Arthur opened his eyes. He saw short thin puffs of white breath suspended before him in the cold January air. He saw the river moving peacefully down below. Standing quietly up on the Jersey wall he heard a car slow down in the traffic behind him, and a little girl’s voice. A single word sailed through the air and over the pavement at him. “Jump!” And then all it took was a slight shifting of weight forward and he was airborne. They say all kinds of things about what happens in the moments before your life comes to an end. For Arthur, it was as if everything stood still while he remained suspended in air, held up in place by the crisp January cold above the icy water far down below.
The Rappahannock is a beautiful and majestic river; its headwaters begin on the eastern slope of the Blue Ridge and 184 miles later its endings spill out through the Tidewater and into the Chesapeake Bay. Midway on its journey, having been joined a few miles earlier by the waters of the Rapidan, it winds through Fredericksburg, a small town steeped in Civil War history, with old growth forest lining its banks. Large rocks and huge stone cast about here and there give shape and sound to the water which rushes by them in the spring, eventually slowing to a thick pace under the burden of the summer’s heat. In the fall bright red and orange leaves fill up its banks, drifting down and making their way out into the water, eventually coming to rest in the bottom of the river’s shallow pools. In the winter the water moves quietly, determined, waiting.
Just north of town, Rappahannock Falls Bridge carries the highway 1,743 feet across and 163 feet above the river. Arthur faced east, the sun at his back, before he turned over in the air two and a half times, his meeting with the water delivering a loud unmistakable smack. He felt a visceral sickening crack, and everything began to close in around him, cold, dark, and numbing. A man raced down the riverbank and propelled himself out into the water. He grabbed a hold of Arthur’s shirt, and then slid his arms underneath his shoulders and legs. He could feel the place where his back had broken. He held Arthur suspended in the river, its water quietly rocking him as they waited for the approaching sirens to arrive. The man told Arthur to hang in there, not to worry. He said, “Help is on the way.” He studied Arthur’s pained face, his blue eyes, and then he prayed out loud, white puffs of words floating down to the water in the softening air.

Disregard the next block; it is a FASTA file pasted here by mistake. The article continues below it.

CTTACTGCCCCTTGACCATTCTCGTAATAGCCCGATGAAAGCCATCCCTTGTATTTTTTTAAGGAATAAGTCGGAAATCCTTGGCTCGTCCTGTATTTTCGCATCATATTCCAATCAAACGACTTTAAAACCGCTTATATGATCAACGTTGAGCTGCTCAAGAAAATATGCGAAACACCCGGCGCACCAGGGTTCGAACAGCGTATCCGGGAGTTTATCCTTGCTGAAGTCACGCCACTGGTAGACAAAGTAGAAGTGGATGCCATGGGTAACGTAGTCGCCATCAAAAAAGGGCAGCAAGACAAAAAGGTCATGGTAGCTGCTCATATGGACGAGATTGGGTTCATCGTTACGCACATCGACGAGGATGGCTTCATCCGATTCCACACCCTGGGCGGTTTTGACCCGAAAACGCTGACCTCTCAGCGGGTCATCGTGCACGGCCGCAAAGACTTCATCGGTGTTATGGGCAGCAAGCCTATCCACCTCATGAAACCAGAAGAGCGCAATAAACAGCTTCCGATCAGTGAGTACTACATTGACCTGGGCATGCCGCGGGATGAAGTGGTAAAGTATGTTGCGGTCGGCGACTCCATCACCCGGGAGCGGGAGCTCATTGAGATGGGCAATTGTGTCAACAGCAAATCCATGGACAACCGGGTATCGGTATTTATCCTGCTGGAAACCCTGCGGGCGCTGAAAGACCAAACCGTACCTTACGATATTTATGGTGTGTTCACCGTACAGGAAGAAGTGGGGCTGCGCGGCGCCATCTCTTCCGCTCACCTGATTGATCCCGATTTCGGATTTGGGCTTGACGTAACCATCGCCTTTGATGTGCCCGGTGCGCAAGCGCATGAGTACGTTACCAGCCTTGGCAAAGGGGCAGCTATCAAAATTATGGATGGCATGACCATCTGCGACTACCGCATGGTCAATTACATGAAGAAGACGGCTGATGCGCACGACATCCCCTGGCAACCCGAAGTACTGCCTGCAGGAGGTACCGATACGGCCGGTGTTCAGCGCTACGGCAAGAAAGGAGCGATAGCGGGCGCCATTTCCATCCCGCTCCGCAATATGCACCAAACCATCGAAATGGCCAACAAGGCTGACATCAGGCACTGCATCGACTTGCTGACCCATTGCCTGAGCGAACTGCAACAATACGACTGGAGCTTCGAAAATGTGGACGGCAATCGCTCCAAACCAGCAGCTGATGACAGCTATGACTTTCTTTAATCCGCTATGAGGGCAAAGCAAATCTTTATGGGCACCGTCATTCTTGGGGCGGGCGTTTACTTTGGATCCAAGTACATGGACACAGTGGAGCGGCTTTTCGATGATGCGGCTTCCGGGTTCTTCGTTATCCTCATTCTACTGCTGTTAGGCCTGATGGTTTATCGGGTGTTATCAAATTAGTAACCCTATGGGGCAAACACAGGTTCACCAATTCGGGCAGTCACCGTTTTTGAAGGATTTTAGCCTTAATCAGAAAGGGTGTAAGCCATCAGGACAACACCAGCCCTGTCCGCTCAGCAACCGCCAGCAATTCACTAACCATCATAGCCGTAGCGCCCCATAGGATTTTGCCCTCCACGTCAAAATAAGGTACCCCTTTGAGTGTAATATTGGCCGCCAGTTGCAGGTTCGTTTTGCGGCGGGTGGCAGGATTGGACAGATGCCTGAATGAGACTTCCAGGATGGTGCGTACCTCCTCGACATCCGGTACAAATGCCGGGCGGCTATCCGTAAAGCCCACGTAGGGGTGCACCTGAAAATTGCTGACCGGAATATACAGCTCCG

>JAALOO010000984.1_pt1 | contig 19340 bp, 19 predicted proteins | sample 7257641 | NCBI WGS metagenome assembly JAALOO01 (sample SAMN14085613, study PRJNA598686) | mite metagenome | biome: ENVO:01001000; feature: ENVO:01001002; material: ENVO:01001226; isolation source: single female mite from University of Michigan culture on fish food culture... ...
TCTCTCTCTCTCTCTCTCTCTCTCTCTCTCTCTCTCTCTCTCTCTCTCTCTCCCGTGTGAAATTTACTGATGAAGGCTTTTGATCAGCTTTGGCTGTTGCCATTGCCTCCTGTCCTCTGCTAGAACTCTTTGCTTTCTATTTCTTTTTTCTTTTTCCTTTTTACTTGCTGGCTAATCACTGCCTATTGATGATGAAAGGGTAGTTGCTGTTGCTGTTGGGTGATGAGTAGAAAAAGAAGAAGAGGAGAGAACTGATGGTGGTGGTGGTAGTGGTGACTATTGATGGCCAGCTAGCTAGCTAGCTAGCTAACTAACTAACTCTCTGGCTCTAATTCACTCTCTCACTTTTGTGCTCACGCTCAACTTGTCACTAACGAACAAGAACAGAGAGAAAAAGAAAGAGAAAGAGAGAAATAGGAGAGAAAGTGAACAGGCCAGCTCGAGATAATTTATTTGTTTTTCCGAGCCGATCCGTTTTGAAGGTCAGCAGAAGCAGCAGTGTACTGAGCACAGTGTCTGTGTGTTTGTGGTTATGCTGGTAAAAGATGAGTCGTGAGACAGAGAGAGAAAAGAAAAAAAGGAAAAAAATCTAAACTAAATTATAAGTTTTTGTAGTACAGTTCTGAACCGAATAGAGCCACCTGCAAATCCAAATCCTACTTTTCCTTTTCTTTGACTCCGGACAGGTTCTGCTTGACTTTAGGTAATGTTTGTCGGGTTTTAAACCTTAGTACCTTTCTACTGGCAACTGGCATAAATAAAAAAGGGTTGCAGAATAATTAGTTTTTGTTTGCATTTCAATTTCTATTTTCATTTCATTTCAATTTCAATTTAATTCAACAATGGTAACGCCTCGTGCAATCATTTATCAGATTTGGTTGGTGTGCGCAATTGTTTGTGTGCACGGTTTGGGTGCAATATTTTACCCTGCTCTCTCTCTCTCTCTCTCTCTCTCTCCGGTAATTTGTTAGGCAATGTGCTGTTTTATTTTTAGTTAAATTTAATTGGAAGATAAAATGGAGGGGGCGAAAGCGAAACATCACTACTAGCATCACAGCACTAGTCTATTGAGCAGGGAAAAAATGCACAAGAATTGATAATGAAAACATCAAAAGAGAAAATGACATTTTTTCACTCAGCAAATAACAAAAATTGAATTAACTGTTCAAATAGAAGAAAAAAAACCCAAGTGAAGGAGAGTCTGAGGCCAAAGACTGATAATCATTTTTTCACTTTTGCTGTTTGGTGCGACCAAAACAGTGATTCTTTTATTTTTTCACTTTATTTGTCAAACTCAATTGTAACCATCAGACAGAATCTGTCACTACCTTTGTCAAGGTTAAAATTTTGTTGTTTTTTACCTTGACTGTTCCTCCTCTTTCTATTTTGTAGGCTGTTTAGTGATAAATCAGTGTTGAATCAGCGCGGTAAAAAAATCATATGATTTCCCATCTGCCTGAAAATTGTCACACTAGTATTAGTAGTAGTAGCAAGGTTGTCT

The next day, Tuesday, the headline in the Free Lance-Star would read, “Man Dies After Leaping Into River.” The journalist noted that at least ten people have jumped from the bridge in the past eight years. A couple years back another man had jumped too, but he landed on the riverbank instead and survived. And then Wednesday’s headline read, “Bridge Jumper Faced Sex Charges,” and reported about two young girls, and an older one. On Thursday Arthur’s obituary stated that he is survived by his wife, two children, and his mother. It read, “Arthur was a member of Salem Christian Church. He served as a Chaplain in the U.S. Navy for 24 years, and held the title of Master Chief Religious Program Specialist. The funeral will be private, with burial to follow in Arlington National Cemetery.”